Appleton Foote located originally in 1803 in Moira, where he built a saw mill, and after a year or two removed to Malone. Here he built the house and immense barns that formerly stood on the site of the armory, and ran the place as a hotel until the autumn of 1813. Mr. Foote was the contractor for building the center arch of the stone bridge on Main street in 1817, for which he was paid $2,000. Richard G. Foote, a prominent lawyer in his time, was a son of Appleton.

John L. Fuller came about 1808. He was the son-in-law of the Elder Hiram Horton, and father-in-law of Samuel C. Wead. He acted as the agent of Mr. Harison in selling lands to settlers, and lived at one time back of where the Thompson hardware is, at another on the corner of Webster and Jane streets, and at still another on the Clark place, corner of Academy and Duane streets, where he erected a storehouse and office, which was used nearly thirty years later for school purposes while the academy was being rebuilt. He also made a clearing at the Foster Atwood (now Charles Wilcox) farm, but I do not know that he ever lived there. He had a store on Main street, and was one of the big men of his time.

John Hawley (spelled Holley on the assessment roll) lived three or four miles east of the village, on the north road to Chateaugay. The fine spring which is known by his name was on his farm. He was the grandfather of Harry H.

Zenas Heath was the father of Francis T., who was editor and proprietor of the Palladium for a dozen years, and also for a long time the leading druggist of the town. Besides pursuing the business of farming, Zenas engaged in teaching, and then in operating the Whippleville grist mill. He arrived in 1808, and served in the war of 1812. His sister married Major Dimick, the abolitionist and underground railroad operator.

The date of the arrival of Lemuel Holmes is unknown. He was called "Colonel," and was a great joker - always making the best of adverse conditions and minimizing disappointments and misfortunes. He had an interest in a saw mill in the paper mill district, but moved after a time into the southern part of the town, the first settler south of Whippleville. L. W. Whipple is his grandson.

Hiram Horton the elder located about 1807, and purchased from John Wood the saw mill and grist mill which the latter had begun, together with fifty-two acres of land, which included a few acres where the passenger depot is and also everything south of Main street between the river and Willow street except a parcel along the street just east of the bridge. The price paid was $1,950. A year later he bought twenty acres on the west side of the river, between Duane street and the Salmon, extending east to the Branch stream, for $500. Mr. Horton finished the saw mill and grist mill, sold off lots from time to time, and became prominent in many ways. His home was where the Rutland passenger station is. He was early supervisor, and became first judge of the court of common pleas. His son, Hiram, succeeded after a few years to his interests, and for half a century was one of the foremost men in the town. No man did more than the latter (perhaps no one as much) to secure the building of the old Northern Railroad. Among his other services for it he indorsed the company's notes to the amount of half a million dollars. He was member of Assembly in 1844 and Presidential elector in 1864.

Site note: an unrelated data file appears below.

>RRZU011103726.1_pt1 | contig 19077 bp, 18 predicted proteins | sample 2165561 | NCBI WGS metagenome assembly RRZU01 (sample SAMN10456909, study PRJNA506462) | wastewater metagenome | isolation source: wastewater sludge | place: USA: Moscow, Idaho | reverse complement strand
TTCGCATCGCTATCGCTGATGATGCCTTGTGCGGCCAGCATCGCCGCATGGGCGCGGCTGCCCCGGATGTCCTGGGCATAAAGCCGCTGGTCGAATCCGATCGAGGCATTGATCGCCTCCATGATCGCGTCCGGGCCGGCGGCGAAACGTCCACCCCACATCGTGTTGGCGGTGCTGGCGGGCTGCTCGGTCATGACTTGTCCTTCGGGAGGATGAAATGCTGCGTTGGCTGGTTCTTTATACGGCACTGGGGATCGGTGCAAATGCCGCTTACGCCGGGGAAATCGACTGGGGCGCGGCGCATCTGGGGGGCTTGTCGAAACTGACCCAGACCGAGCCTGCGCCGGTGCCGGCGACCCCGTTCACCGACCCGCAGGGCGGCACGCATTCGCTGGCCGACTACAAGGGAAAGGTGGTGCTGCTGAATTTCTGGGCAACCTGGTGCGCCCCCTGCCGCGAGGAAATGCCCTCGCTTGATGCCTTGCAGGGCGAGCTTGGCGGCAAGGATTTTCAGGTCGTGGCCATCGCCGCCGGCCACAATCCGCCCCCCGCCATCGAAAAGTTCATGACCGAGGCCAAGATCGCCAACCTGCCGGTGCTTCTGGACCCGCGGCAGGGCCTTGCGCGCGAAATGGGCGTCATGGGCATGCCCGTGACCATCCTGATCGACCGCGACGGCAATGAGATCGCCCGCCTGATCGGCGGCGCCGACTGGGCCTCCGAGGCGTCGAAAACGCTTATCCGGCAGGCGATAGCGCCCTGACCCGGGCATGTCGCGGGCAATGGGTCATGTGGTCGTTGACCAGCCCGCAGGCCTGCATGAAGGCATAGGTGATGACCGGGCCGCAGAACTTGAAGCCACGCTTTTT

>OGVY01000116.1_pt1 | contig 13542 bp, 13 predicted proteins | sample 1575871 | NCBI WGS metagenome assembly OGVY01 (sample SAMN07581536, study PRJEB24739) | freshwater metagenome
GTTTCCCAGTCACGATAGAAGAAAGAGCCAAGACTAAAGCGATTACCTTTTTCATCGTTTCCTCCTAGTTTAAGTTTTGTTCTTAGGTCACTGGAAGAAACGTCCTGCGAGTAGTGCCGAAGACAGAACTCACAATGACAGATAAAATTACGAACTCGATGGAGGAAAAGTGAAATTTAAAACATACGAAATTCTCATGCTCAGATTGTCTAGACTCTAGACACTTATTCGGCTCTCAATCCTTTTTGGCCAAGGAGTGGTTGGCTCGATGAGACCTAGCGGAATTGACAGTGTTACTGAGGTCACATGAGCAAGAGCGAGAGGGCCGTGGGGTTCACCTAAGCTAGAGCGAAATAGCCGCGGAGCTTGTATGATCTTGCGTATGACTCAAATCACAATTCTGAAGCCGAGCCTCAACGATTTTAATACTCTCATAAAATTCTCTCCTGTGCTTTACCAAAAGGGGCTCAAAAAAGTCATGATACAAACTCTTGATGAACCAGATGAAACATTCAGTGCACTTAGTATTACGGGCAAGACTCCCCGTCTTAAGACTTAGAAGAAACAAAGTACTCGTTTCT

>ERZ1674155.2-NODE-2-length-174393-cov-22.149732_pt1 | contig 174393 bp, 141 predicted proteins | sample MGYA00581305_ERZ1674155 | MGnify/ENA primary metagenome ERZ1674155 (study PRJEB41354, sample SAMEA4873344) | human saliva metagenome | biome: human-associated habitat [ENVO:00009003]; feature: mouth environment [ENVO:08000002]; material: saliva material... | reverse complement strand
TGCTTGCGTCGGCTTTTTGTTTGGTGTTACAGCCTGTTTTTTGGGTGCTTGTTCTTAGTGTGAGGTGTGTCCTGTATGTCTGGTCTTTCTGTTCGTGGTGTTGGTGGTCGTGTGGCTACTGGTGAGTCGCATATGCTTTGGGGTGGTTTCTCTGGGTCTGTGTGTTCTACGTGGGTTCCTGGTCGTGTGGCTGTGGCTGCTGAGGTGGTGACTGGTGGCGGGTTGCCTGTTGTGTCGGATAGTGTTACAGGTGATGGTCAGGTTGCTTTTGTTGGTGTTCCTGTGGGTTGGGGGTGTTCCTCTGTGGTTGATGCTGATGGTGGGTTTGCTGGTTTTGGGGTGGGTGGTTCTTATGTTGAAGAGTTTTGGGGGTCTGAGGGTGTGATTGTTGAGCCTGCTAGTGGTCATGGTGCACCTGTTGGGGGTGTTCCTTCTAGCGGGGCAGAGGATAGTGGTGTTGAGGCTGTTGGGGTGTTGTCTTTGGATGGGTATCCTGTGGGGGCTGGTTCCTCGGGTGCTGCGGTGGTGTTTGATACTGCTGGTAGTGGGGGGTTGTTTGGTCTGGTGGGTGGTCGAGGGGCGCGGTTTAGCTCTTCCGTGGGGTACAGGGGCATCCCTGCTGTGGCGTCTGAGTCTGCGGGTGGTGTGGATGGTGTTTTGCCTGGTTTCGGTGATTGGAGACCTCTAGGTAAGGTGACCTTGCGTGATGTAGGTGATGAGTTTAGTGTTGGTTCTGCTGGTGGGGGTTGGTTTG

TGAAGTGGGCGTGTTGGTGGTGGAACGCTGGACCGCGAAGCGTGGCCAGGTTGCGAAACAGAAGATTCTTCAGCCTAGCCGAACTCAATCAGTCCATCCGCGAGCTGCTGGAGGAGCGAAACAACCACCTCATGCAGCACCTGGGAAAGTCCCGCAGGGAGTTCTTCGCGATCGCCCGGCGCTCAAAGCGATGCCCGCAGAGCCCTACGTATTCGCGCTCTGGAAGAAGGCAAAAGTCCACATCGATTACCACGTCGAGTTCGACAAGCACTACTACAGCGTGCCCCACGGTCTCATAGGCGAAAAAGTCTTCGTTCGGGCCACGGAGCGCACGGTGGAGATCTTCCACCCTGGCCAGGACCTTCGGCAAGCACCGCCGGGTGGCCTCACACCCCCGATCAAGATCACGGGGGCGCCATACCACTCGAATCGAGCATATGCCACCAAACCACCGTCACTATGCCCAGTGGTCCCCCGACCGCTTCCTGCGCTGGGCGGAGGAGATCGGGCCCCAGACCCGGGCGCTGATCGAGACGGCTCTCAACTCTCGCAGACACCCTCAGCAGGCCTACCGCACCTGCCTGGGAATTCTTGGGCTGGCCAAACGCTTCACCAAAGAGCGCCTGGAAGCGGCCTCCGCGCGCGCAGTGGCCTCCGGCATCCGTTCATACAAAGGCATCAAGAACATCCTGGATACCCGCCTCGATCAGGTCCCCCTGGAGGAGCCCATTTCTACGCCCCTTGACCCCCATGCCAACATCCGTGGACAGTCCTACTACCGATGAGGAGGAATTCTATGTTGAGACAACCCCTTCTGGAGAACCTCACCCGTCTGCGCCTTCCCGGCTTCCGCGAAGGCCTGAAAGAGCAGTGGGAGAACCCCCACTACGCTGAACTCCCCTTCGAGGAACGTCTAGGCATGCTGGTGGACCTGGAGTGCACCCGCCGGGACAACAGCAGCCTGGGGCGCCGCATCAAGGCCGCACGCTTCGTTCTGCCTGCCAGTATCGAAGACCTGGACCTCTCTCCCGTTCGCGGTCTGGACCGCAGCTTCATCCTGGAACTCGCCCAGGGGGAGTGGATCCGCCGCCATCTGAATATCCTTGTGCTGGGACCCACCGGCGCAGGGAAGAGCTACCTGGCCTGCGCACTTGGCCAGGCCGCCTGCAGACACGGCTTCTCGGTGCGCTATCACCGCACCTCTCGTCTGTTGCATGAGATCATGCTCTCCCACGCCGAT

Obadiah T. Hosford was here in 1812 - possibly still earlier - and lived on the Frederick P. Allen (now John W. Fay) lot on Elm street. He came on horseback from Connecticut, and his grandson, William, says that the horse which he rode was the second horse owned in Malone. Mr. Hosford was best known and is best remembered, however, as landlord for thirty years or more at the Hosford House, which was just south of the present railroad crossing at the beginning of Elm street. For a good many years during the period when there was so great a scarcity of currency he was about the only man in Malone who always had money.

John Mazuzan must have been one of the very earliest settlers, though I find no reference to him in any record until 1810, when he was elected assessor. His first residence was at or near the corner of Rockland and Main streets, and it was told by early residents that the first religious service held in the town, in 1804, was appointed to be held in his house, but that the attendance was so large that adjournment had to be taken to the field, where the congregation found seats on stumps and logs. Mr. Mazuzan moved later to the Andrew r S. Keeler (now John Kelley) lot on the north side of the street. He was a farmer and also a merchant, and held the office of town clerk for fifteen or twenty years.

Joseph W. Moulton apparently came in 1812, and was a lawyer. His office was on Webster street. Beyond that I am unable to learn anything about him except that he paid $40 for his office lot, and sold it two years later to Dr. Horatio Powell for $1,150.

Elisha Nichols and Captain John Wood married sisters in Vermont, and not improbably came to Malone together. Mr. Nichols preceded Jonathan Stearns as a merchant on the corner of Main and Academy streets.

Isaac Parker arrived in 1808 or earlier, and Isaac Parker, Jr., a little later. The latter had at his death one of the largest farms in the town, and was the third man to engage here in growing hops for commercial purposes. Samuel Hyde, who was a cabinet maker, with a shop on Webster street next south of the old Baptist church, was the second, and Rev. Stephen Paddock the first. Isaac, Jr., served in the war of 1812.